Kristy McNichol, circa 1977
|Born||Christina Ann McNichol
September 11, 1962
Los Angeles, California, U.S.
|Partner(s)||Martie Allen (1991–present)|
Christina Ann "Kristy" McNichol (born September 11, 1962) is an American actress and singer.
McNichol is known for her roles as Letitia “Buddy” Lawrence on the television drama series Family and as Barbara Weston on the sitcom Empty Nest. She is also the sister of former child actor Jimmy McNichol. McNichol retired from acting when she was diagnosed with bipolar disorder in 1992.
Early life and career
McNichol was born in Los Angeles, California, the daughter of Carolyn McNichol Lucas, a business manager and actress, and James Vincent "Jim" McNichol Sr., a carpenter. She has two brothers from that marriage, Thomas McNichol and James Vincent "Jimmy" McNichol Jr. Her parents divorced when she was six years old. When McNichol was 19, her mother married her much younger German boyfriend Siegfried Lucas. In the same year Lucas and McNichol's mother adopted McNichol's sister Jennifer Lucas.
McNichol appeared with her brother Jimmy in commercials and later, on her own, in guest appearances on such other series as Starsky and Hutch, The Bionic Woman, Love American Style and The Love Boat, thanks to family friend Desi Arnaz. Her first stint as a series regular came in the role of Patricia Apple in the short-lived CBS television series Apple's Way (1974).
In 1976, McNichol was cast as Buddy Lawrence (actual personal name "Letitia") in the television drama series Family (1976–80), for which she earned two Emmy Awards for Best Supporting Actress in a Dramatic Series (1977 and 1979). Many actors and actresses guest-starred on the show, including Helen Hunt, Michael J. Fox and Leif Garrett. Family, produced by Aaron Spelling, was considered a breakthrough for television drama that dealt with "real life" issues.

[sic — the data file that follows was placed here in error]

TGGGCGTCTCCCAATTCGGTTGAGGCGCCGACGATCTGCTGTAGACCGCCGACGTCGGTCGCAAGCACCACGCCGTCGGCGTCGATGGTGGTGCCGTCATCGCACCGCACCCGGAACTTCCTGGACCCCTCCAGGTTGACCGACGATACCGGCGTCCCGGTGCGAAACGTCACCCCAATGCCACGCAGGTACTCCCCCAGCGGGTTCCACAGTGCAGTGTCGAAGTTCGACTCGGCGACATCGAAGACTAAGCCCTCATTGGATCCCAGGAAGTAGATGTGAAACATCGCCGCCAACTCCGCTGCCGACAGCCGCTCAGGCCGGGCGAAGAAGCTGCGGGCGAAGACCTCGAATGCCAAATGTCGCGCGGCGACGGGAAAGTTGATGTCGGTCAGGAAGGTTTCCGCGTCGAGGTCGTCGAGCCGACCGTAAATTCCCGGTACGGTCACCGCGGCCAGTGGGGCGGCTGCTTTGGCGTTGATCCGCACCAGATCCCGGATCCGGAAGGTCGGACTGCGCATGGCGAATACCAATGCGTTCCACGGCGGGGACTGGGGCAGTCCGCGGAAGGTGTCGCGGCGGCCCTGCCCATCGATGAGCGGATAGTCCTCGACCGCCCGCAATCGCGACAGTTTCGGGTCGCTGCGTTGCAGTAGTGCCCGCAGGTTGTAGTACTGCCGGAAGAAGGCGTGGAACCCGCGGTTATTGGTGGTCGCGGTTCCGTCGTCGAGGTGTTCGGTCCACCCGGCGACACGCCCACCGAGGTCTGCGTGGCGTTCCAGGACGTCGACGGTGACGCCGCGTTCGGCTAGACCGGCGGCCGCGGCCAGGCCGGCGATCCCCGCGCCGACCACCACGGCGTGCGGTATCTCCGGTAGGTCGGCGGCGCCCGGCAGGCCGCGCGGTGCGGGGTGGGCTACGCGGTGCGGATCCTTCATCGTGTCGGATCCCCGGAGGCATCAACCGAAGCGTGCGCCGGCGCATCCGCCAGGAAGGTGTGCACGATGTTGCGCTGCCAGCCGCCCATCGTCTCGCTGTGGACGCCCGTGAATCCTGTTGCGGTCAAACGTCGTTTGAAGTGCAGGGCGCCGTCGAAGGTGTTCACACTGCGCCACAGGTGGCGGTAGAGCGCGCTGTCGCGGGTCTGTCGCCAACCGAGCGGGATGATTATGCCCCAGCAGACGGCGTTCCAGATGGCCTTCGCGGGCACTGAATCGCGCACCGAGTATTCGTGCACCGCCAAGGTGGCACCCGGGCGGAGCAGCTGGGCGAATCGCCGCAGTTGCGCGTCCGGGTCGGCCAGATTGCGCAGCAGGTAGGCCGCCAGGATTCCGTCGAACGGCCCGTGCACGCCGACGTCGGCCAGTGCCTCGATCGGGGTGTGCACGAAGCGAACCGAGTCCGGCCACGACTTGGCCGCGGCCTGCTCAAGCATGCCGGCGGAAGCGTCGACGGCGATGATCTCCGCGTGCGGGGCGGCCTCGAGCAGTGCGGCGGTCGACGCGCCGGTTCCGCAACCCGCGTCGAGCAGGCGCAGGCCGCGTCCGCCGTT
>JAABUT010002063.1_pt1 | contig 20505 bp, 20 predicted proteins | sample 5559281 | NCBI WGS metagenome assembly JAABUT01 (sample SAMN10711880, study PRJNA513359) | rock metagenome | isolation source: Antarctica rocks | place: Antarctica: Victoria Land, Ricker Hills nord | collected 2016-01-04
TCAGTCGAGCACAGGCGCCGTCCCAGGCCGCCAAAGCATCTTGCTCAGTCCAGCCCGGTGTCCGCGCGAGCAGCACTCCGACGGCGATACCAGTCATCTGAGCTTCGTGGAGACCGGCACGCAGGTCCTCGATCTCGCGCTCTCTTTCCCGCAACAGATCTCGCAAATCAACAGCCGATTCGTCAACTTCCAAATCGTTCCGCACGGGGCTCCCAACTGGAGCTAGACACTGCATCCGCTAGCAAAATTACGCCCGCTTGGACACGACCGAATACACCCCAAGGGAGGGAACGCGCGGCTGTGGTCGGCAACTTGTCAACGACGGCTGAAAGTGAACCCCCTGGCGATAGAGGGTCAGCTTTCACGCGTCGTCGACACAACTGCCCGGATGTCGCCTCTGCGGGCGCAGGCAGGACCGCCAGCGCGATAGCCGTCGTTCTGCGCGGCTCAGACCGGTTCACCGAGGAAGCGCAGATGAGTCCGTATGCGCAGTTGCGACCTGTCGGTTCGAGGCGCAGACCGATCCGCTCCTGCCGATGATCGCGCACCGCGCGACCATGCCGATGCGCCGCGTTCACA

In December 1977, McNichol appeared on The Carpenters at Christmas TV special, performing several musical numbers with the duo. In 1978, McNichol and her brother Jimmy made their own foray into music, recording an album, Kristy & Jimmy McNichol, for RCA Records. The album included the single "He's So Fine" (a cover of The Chiffons' 1963 hit), which peaked at #70 on the Billboard chart. The McNichols promoted the album at New York's Studio 54 discothèque, with such other big-name celebrities in attendance as Brooke Shields. In December 1978, McNichol would appear in another Carpenters' holiday special, The Carpenters: A Christmas Portrait, this time with Jimmy.